Relationships are hard. There are 101 things that make being an adult an adjustment and then you add another adult into the mix, making it even more of a challenge.
Now, put both adults who are having a hard time “adulting” and make them cohabit: share a bed, a bathroom, groceries, bills and possibly even a bank account, and we often wonder why we even chose a relationship to begin with! I won’t even mention adding tiny humans, as I am sure you get the picture.
I am an extremely visual person. I imagine my life like a book (maybe that is the writer in me) and “staying on the same page” in a relationship is often our life’s work. There are lots of events that create these difficult situations. Like the time you landed your first job, but your best friend didn’t. That was hard. Or when you were able to go on your first paid vacation, but your brother or sister had to take the pay cut for that family vacation. That was hard. Or when you got laid off and you were no longer able to contribute to the family income. That was really hard. If we aren’t careful, this is where resentment can creep in and we all know where that leads.
Sometimes the events are less obvious. These seem to be the ones that wreak the most havoc because they are subtle.
One day you wake up and you are in a whole new chapter but have no clue what just happened or how you got there. I notice my husband and I turn our pages at different speeds, and I often find myself trying to turn his pages for him (that’s kind of the worst by the way; I wouldn’t suggest that). Most of the time we don’t even realize what is happening until the friction is there and we have to work even harder to “get back on the same page.” So we talk, or don’t talk, or slam doors which may also be accompanied with or without crying (usually with tears in my case with), or in the worse cases, sleeping on the couch. But in the end, we either get back to the same page, or we accept we are in different places and are patient with the other.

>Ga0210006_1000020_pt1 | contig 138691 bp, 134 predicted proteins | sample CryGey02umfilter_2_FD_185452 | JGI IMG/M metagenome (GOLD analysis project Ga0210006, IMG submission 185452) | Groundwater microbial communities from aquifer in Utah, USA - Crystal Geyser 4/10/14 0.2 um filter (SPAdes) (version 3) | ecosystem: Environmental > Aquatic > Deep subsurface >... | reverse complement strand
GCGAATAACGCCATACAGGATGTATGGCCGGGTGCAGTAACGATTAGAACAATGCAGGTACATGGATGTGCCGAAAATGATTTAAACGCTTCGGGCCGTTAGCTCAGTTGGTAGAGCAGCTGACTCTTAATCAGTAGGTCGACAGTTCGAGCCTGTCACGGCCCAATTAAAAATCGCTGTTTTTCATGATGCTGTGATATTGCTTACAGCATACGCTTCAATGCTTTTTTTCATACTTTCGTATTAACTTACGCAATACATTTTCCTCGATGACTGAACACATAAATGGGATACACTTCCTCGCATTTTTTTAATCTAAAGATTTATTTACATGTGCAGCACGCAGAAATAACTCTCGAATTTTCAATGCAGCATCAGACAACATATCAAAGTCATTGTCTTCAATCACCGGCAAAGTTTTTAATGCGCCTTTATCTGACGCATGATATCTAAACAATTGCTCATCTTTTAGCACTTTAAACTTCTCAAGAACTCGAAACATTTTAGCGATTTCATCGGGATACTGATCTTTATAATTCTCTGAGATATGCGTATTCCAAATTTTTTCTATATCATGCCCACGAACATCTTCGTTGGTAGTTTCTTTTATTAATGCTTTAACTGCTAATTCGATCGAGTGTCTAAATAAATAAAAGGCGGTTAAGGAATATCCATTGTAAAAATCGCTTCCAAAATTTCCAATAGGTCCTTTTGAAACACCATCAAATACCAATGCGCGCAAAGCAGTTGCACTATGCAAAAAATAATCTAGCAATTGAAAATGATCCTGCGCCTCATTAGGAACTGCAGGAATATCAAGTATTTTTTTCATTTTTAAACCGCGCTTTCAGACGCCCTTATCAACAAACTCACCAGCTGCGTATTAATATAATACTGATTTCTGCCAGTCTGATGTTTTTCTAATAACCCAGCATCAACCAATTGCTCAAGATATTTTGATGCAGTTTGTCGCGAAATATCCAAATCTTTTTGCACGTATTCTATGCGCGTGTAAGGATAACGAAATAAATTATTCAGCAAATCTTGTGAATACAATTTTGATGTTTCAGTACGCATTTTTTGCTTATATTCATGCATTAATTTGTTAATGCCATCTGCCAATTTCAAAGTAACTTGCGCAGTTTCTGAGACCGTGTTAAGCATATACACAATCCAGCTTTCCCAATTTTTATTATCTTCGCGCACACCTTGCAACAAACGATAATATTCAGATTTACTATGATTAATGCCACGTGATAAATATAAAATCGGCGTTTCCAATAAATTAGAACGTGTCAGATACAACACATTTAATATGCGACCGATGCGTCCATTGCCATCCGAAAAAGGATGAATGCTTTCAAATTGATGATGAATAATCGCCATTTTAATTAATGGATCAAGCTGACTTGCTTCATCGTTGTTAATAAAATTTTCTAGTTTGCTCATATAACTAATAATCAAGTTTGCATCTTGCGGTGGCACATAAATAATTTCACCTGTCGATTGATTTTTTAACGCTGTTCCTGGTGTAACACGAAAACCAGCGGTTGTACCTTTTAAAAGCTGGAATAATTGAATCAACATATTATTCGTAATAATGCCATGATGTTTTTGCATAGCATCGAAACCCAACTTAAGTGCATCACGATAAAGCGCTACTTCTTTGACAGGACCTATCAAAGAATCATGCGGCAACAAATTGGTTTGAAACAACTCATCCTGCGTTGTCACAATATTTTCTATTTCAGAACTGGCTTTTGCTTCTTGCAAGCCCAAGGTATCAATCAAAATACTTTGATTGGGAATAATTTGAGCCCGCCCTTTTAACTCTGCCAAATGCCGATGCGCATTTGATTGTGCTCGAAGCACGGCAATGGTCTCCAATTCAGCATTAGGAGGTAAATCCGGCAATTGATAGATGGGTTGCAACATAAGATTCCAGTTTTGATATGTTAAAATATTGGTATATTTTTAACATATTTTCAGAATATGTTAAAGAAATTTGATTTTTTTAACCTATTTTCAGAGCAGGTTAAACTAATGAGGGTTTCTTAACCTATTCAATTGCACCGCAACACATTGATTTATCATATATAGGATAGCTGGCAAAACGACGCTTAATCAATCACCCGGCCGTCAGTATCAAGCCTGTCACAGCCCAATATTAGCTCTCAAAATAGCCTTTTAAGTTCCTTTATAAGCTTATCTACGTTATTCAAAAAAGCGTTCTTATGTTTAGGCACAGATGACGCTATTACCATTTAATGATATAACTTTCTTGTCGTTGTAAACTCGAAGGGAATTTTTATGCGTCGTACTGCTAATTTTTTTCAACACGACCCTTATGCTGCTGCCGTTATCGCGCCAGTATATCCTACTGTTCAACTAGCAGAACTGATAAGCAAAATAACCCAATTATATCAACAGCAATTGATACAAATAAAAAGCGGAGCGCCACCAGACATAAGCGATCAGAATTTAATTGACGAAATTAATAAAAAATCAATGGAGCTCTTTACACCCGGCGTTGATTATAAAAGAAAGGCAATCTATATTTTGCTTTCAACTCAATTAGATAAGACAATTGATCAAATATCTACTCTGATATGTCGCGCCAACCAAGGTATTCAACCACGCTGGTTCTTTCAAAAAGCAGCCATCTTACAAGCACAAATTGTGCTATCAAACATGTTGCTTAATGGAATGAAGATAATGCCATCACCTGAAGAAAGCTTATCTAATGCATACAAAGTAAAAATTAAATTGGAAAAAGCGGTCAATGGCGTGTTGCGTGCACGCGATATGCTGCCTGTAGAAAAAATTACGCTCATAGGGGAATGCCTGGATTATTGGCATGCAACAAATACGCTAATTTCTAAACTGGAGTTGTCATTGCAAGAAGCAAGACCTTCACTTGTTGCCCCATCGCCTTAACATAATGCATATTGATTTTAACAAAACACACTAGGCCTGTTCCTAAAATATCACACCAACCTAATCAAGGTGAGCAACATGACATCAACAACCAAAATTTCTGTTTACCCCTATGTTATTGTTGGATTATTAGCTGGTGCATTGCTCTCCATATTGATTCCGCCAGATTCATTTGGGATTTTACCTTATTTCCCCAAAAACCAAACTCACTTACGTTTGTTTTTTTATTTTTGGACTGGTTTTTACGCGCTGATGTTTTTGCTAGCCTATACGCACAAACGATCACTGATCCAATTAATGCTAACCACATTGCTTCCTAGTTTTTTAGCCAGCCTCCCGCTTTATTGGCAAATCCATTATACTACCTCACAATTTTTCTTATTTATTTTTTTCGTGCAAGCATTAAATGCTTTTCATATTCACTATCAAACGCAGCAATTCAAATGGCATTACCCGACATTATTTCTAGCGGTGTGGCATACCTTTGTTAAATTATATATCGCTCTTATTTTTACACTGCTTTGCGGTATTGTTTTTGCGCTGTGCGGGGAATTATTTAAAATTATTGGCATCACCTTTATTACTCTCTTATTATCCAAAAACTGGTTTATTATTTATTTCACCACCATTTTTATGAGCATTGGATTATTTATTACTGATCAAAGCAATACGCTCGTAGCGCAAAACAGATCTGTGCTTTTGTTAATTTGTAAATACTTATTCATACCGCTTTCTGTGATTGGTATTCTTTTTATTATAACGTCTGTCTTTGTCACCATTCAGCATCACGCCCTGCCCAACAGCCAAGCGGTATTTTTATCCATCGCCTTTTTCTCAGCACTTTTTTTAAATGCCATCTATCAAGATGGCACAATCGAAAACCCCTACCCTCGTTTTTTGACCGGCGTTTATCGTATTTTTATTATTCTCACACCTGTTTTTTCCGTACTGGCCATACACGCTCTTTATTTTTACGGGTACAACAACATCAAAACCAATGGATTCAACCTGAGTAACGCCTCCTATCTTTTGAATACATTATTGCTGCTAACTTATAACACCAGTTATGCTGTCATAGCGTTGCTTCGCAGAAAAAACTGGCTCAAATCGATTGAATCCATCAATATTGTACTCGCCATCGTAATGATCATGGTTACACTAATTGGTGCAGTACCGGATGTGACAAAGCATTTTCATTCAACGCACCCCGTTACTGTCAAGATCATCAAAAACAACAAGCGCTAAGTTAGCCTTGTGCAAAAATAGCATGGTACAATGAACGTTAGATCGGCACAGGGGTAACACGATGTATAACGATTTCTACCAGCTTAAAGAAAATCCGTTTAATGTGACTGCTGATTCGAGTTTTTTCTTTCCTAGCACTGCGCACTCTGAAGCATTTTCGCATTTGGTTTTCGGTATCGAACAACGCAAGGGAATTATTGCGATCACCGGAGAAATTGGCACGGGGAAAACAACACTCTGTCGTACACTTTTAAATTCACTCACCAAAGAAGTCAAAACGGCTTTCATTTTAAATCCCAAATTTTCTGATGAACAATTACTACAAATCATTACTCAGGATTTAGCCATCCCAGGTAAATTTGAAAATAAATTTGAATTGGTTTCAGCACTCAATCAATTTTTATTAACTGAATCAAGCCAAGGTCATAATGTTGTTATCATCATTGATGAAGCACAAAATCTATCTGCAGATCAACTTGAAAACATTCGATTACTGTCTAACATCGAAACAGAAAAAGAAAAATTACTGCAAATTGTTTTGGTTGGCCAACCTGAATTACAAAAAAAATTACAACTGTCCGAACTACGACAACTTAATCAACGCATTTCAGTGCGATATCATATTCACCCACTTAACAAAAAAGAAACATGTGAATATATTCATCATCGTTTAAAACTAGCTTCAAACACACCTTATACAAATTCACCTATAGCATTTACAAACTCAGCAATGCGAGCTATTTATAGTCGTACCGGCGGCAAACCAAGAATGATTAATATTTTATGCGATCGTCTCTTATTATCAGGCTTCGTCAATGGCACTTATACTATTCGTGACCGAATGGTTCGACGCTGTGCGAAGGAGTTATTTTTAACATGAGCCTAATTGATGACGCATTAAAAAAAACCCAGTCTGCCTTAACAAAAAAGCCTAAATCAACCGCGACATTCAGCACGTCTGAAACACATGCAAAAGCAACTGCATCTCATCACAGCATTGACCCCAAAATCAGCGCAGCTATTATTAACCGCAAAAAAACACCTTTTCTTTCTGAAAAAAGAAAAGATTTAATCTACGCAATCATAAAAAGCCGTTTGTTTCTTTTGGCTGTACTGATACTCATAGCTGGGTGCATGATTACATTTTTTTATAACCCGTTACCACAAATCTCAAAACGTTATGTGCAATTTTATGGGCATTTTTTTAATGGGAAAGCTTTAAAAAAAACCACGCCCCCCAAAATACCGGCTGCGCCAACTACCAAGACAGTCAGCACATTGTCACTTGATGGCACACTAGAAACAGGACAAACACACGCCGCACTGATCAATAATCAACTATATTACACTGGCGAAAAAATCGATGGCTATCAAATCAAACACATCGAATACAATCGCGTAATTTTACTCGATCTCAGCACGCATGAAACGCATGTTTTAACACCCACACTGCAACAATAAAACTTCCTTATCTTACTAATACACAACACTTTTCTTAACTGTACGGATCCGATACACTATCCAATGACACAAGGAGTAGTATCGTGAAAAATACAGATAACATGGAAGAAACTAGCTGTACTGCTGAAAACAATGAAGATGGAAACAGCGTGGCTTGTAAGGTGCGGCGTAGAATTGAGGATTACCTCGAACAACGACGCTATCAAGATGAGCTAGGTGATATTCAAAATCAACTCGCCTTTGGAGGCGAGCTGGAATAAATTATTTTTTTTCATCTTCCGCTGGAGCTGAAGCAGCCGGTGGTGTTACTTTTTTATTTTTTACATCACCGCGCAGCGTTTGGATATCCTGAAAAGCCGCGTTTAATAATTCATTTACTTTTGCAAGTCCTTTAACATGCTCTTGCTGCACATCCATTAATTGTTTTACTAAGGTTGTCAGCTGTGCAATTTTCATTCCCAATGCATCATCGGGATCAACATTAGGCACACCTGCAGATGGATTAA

I have found it is in these different places that our relationship strengthens. We are forced to remember why we are together and rely on our foundation to get us through. If we are really lucky, we can see the event coming and can prepare ourselves to be on different pages. So, facing the arrival of our third baby AND armed with two previous births which resulted in feeling more like I was in completely separate book, I prepared for this page turner.
Enter the date night jar. It cost me a whopping $3 and about 30 minutes to make and will hopefully (has so far) save our door jams from future construction. The date jar list includes dates that can be done after the older kids go to bed while we are adjusting to life with a newborn. It also includes dates that can get us out of the house in the evening, as well as during the day. Because I am Type A, they are all organized by different types of paper (patterned paper we need a sitter, solid we do not). My husband draws one each week, a few days in advance, which allows us time to prepare (like for dinner reservations or a movie).
There are many that didn’t make the cut because despite the allure of sipping wine while painting, I just don’t think I could convince the hubs to go to Wine and Design Couple Night with me. (Any moms interested? I’m always game!) All of the dates do, however, hold promises of relationship bonding that is necessary at this time in our life.
I am no relationship expert and 8 years of marital bliss page turning, makes me far from qualified to be the next Dr.Phil, but this works for us and I am hopeful this list will be a good place to start to make the challenges of relationships a little brighter for you, too!